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Primary Water

27 June 2016

This should perhaps be under physics but here goes with geology. The blog https://lhcrazyworld.wordpress.com/2016/06/16/moho-water/ … is the home of Louis Hissink, a geologist (but something of a maverick). He reports on a finding that was in the News a few weeks ago, waves monitored from the Mantle that appear to affect geology and long term sea levels. Seismologists identified a velocity change under the seas and under the continents known as the Mohorovicic Discontinuity. It is inferred from the different arrival times of P and S waves. The velocity differential is explained by assuming rocks above the MOHO are basaltic and those underneath are perioditic (or a mafic-ultra mafic transition).

Hissink says may be – or not. An alternative explanation is that the velocity change is due to a water saturated Mantle. This interpretation is based on the previous geophysical findings of the anticipated rocks during the drilling of the Kola Deep Hole (in Sberia) where high velcocity seismic records were interpreted as mofic rocks but on drilling wee shown to be water saturated gneisses. This was completely unexpected.

Mainstream science doesn't appear to like this interpretation, preferring the idea of re-cycled water to explain artesian water where rainfall in uplands percolates, over time, downwards into the artesian sedimentary basin. A few years ago New Scientist reported on lots of subterranean water – three times the volume of the oceans (see www.newscientist.com/article/dn25723-massive-ocean-discovered-towards-ea…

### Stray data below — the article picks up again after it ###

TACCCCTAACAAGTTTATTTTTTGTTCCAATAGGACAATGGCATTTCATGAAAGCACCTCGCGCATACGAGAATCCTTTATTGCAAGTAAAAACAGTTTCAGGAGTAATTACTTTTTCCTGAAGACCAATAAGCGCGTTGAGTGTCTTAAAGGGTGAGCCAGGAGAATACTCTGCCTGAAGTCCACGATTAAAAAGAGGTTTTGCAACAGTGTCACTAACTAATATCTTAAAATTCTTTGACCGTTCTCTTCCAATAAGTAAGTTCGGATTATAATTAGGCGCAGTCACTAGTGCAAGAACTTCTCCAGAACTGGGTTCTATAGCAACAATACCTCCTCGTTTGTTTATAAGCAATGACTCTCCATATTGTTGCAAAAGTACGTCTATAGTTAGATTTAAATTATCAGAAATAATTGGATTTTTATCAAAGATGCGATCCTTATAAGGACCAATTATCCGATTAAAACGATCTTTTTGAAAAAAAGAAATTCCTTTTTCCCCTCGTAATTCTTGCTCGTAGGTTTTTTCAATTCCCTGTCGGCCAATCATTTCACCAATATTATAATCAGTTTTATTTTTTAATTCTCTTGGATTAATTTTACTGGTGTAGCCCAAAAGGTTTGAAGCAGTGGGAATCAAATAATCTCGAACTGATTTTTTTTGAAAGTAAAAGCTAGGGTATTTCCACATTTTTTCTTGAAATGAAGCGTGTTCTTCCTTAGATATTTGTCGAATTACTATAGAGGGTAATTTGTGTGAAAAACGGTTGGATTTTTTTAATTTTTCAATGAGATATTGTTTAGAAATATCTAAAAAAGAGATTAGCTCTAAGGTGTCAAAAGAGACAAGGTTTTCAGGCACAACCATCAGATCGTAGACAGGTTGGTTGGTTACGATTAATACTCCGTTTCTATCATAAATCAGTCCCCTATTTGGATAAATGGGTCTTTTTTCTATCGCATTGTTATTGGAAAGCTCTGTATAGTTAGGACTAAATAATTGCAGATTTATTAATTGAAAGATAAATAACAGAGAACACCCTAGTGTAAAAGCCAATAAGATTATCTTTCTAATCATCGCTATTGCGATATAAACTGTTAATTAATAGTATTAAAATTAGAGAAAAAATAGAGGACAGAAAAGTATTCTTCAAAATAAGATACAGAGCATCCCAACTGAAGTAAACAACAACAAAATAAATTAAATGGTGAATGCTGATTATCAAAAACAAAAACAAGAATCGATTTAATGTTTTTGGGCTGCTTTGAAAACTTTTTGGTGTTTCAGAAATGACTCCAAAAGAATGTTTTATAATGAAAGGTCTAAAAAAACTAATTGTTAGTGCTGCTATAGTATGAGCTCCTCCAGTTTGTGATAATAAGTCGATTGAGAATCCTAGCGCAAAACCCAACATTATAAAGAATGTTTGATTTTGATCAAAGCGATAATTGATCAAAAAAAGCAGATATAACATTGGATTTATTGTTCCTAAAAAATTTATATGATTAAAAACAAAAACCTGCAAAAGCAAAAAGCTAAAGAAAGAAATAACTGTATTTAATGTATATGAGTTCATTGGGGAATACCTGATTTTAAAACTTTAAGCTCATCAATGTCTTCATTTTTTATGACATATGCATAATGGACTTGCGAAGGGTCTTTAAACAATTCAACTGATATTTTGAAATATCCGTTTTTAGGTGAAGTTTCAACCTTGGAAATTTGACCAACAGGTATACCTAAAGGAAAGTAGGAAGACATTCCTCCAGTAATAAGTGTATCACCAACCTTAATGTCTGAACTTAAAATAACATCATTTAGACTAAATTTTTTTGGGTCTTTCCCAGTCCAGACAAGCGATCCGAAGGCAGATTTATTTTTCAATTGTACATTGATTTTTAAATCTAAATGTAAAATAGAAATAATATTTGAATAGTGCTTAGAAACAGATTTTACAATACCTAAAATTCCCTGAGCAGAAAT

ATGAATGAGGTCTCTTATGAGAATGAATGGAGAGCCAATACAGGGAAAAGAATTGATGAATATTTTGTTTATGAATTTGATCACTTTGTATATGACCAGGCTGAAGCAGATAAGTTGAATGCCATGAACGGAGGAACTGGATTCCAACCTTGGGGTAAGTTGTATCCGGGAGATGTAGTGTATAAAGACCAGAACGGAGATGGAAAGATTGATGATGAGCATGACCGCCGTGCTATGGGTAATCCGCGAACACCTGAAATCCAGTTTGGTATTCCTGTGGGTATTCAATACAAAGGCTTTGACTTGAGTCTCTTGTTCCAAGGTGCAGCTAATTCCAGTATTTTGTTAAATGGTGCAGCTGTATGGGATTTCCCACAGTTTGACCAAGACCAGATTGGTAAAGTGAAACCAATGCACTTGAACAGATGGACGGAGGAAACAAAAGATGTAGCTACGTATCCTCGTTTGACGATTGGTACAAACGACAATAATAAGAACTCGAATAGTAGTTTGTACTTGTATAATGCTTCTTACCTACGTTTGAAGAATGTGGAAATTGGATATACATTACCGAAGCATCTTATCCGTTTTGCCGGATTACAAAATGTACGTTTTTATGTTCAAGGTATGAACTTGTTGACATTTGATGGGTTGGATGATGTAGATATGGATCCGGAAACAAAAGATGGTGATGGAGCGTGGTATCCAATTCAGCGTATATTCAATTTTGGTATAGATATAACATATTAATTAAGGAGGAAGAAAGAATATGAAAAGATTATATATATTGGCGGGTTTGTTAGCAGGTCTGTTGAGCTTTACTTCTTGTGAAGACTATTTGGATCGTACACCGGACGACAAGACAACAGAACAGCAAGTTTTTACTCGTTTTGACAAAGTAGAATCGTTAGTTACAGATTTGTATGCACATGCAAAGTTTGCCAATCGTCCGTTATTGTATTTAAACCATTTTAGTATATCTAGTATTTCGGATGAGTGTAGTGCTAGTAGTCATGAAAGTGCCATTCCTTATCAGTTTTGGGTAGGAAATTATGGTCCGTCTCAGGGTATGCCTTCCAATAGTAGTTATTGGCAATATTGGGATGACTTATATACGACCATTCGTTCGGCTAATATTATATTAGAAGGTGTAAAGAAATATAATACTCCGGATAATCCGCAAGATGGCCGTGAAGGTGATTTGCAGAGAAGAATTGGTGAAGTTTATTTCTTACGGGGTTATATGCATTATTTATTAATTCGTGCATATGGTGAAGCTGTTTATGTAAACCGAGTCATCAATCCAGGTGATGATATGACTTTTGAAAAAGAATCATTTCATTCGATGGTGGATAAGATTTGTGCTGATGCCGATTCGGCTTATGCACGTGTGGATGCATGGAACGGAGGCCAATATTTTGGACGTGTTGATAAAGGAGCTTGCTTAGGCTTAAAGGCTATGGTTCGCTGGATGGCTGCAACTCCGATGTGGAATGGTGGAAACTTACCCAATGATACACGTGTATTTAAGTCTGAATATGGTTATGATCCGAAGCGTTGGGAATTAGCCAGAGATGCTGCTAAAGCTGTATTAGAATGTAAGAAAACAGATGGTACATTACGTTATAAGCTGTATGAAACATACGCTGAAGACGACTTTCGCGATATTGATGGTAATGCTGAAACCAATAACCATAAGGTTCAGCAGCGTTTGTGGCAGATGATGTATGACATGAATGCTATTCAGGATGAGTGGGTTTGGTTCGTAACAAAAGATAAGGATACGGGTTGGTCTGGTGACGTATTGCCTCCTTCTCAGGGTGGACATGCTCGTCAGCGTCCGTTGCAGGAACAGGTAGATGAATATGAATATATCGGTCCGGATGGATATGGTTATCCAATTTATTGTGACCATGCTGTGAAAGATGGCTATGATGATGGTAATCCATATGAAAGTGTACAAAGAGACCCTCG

Other research suggests there is a lot of water in the zone between the Crust and the Mantle which implies even more water – http://primarywater.org … and then we have Scientific American reporting on vast amount of water inside the earth (www.aboutthesky.com/smallstorm-blog/2015/412-primary-water ) and all this seems to indicate Hissink may be on the right track (but not to say he is). How is water produced on Earth – and how did the oceans come about? One idea is that earth was bombarded by comets – and this idea was forwarded when comets were presumed to be dirty snowballs with lots of water. Most comets have proved to have a lot of rocks – together with water. They are more solid than dirty snowballs. Where else might the water come from? If the earth can disgorge primary water – or create water in outgassing events – how might this impact on geology?

Louise Hissink is clearly a fan of plasma and z-pinches as you will not in one of his comments – and in various other posts at his blog.

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